# Cavalieri's Principle

## Theorem

Let two solid figures $S_1$ and $S_2$ have equal height.

Let sections made by planes parallel to their bases and at equal distances from the bases always have equal area.

Then the volumes of $S_1$ and $S_2$ are equal.

### Extension

An extension of Cavalieri's Principle is as follows:

Let two solid figures $S_1$ and $S_2$ have equal height.

Let the areas of the sections made by planes parallel to their bases and at equal distances from the bases always have the same ratio.

Then the volumes of $S_1$ and $S_2$ are in that same ratio.

## Proof

Let $H$ be the common height of the two figures.

The volume of a solid figure is its Lebesgue Measure in $\R^3$.

A particular theorem is missing.In particular: The above needs to be demonstrated as it is in fact is the core of the principleYou can help $\mathsf{Pr} \infty \mathsf{fWiki}$ by adding the theorem.To discuss this page in more detail, feel free to use the talk page.When this work has been completed, you may remove this instance of `{{TheoremWanted}}` from the code. |

Therefore:

\(\ds \map V {S_1}\) | \(=\) | \(\ds \map {\lambda^3} {S_1}\) | ||||||||||||

\(\ds \) | \(=\) | \(\ds \int_{\R^3} \chi_{S_1} \rd \lambda^3\) | Definition of Integral of Positive Simple Function | |||||||||||

\(\ds \) | \(=\) | \(\ds \int_{\R \times \R^2} \chi_{S_1} \rd \paren {\lambda \times \lambda^2}\) | ||||||||||||

\(\ds \) | \(=\) | \(\ds \int_\R \int_{\R^2} \paren {\chi_{S_1} }_x \rd \lambda^2 \rd \lambda\) | Fubini's Theorem | |||||||||||

\(\ds \) | \(=\) | \(\ds \int_{\closedint 0 H} \int_{\R^2} \paren {\chi_{S_1} }_x \rd \lambda^2 \rd \lambda\) | Figure is bounded between planes $x = 0$ and $x = H$ |

This article, or a section of it, needs explaining.In particular: Lebesgue measure isn't a product measure. We need a variant of Fubini that works on completions of measure spaces.You can help $\mathsf{Pr} \infty \mathsf{fWiki}$ by explaining it.To discuss this page in more detail, feel free to use the talk page.When this work has been completed, you may remove this instance of `{{Explain}}` from the code. |

In the same manner:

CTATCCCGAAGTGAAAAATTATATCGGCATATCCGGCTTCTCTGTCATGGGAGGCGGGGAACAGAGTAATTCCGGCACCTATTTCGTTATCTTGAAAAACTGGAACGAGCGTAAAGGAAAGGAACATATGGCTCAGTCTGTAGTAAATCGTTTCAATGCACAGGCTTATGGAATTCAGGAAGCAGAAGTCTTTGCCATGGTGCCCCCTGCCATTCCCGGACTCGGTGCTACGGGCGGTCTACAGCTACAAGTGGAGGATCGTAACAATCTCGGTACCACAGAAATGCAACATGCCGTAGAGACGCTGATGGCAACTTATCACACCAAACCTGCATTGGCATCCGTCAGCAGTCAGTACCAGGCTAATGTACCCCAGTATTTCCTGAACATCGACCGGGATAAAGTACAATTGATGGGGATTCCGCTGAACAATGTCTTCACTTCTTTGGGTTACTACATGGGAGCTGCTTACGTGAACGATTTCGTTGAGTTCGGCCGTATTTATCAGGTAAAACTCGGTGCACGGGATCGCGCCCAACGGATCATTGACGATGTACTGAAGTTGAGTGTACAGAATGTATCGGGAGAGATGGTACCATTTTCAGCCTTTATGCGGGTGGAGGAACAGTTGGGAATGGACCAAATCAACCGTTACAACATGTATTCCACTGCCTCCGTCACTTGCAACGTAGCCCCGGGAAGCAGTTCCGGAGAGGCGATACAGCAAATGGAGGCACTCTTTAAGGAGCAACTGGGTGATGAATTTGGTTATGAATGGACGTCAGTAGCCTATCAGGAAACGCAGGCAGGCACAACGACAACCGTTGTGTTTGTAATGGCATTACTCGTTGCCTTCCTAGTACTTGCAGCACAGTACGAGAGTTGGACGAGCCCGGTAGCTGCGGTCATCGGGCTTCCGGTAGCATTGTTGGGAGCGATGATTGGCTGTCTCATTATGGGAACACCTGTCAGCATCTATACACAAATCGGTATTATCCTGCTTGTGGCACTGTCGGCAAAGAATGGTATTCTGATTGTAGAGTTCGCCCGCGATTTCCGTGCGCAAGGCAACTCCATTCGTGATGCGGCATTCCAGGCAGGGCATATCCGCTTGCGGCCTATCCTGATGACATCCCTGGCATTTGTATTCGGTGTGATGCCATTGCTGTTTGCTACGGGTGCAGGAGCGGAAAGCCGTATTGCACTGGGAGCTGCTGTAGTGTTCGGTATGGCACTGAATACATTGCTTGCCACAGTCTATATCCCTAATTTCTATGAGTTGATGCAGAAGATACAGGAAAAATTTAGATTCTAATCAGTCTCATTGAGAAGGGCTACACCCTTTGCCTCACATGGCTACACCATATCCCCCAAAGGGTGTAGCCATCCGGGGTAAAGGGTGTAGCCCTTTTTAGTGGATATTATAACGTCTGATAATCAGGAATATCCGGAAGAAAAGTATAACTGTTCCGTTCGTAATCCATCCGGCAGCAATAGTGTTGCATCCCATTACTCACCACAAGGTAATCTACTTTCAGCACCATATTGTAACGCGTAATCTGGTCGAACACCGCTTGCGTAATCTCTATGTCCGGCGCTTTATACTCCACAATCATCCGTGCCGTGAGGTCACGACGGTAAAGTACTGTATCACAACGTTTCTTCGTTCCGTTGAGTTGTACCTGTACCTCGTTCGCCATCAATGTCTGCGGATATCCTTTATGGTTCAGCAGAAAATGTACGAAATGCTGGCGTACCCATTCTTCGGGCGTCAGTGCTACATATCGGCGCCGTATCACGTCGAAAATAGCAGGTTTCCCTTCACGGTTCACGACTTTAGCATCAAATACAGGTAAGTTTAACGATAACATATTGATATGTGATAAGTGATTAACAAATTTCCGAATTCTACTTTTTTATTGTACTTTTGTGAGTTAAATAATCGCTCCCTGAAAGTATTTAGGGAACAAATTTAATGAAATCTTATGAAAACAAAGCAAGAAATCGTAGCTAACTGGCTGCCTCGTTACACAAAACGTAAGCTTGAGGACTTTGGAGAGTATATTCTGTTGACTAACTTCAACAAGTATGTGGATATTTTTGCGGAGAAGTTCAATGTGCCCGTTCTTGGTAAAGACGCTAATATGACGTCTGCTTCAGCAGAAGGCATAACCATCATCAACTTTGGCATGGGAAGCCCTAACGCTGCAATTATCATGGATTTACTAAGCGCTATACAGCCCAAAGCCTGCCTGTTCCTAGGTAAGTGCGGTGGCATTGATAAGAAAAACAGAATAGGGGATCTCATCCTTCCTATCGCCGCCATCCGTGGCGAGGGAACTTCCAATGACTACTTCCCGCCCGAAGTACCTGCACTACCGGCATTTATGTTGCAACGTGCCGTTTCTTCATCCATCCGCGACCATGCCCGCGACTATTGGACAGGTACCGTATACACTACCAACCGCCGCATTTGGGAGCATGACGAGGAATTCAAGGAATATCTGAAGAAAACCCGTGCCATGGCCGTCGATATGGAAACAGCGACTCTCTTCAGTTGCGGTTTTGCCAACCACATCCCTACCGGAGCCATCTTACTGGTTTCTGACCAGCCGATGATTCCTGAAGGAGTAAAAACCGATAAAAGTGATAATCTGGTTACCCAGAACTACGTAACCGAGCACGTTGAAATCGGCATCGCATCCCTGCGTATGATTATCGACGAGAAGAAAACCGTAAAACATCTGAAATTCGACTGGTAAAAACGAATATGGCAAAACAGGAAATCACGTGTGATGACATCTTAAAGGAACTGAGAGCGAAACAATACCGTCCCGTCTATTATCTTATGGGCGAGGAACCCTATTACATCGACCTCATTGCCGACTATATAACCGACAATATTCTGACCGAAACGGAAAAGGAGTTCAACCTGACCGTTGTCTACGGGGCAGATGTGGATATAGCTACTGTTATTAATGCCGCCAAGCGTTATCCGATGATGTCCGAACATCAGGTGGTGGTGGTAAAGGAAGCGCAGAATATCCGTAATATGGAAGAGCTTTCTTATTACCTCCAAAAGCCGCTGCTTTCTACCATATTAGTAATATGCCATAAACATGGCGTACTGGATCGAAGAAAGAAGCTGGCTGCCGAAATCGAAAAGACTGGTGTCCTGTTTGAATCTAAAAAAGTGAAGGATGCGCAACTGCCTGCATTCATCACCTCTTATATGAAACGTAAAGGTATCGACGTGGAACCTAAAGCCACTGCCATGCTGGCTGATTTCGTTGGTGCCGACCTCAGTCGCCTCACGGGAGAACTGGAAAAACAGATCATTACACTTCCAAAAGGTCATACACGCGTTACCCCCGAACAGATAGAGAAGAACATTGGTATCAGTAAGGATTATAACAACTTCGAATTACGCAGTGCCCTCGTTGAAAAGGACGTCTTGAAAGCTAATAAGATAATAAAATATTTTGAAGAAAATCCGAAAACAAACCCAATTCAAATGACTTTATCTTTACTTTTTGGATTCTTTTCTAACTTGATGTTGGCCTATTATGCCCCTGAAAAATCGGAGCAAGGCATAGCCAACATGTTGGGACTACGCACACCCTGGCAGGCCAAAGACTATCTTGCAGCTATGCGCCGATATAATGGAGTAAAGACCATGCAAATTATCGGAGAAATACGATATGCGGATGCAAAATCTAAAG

- $\ds \map V {S_2} = \int_{\closedint 0 H} \int_{\R^2} \paren {\chi_{S_2} }_x \rd \lambda^2 \rd \lambda$

The area of a plane figure is its Lebesgue Measure in $\R^2$.

The area of a section made in $S_1$ by the plane $x = x_0$ is:

\(\ds \map A {S_1 \cap P_{x \mathop = x_0} }\) | \(=\) | \(\ds \map {\lambda^2} {S_1 \cap P {x = x_0} }\) | ||||||||||||

\(\ds \) | \(=\) | \(\ds \int_{\R^2} \paren {\chi_{S_1} }_{x \mathop = x_0} \rd \lambda^2\) | Definition of Integral of Positive Simple Function |

Likewise:

- $\ds \map A {S_2 \cap P_{x \mathop = x_0} } = \int_{\R^2} \paren {\chi_{S_2} }_{x \mathop = x_0} \rd \lambda^2$

But by assumption:

- $\map A {S_1 \cap P_{x \mathop = x_0} } = \map A {S_2 \cap P_{x \mathop = x_0} }$

for every $x_0 \in \closedint 0 H$.

Therefore:

\(\ds \leadsto \ \ \) | \(\ds \int_{\R^2} \paren {\chi_{S_1} }_x \rd \lambda^2\) | \(=\) | \(\ds \int_{\R^2} \paren {\chi_{S_2} }_x \rd \lambda^2\) | |||||||||||

\(\ds \int_{\closedint 0 H} \int_{\R^2} \paren {\chi_{S_1} }_x \rd \lambda^2 \rd \lambda\) | \(=\) | \(\ds \int_{\closedint 0 H} \int_{\R^2} \paren {\chi_{S_2} }_x \rd \lambda^2 \rd \lambda\) |

Thus we conclude that $\map V {S_1} = \map V {S_2}$

$\blacksquare$

## Source of Name

This entry was named for Bonaventura Francesco Cavalieri.

## Sources

- 1989: Ephraim J. Borowski and Jonathan M. Borwein:
*Dictionary of Mathematics*... (previous) ... (next):**Cavalieri's principle** - 1992: George F. Simmons:
*Calculus Gems*... (previous) ... (next): Chapter $\text {A}.14$: Cavalieri ($\text {1598}$ – $\text {1647}$) - 2014: Christopher Clapham and James Nicholson:
*The Concise Oxford Dictionary of Mathematics*(5th ed.) ... (previous) ... (next):**Cavalieri, Bonaventura**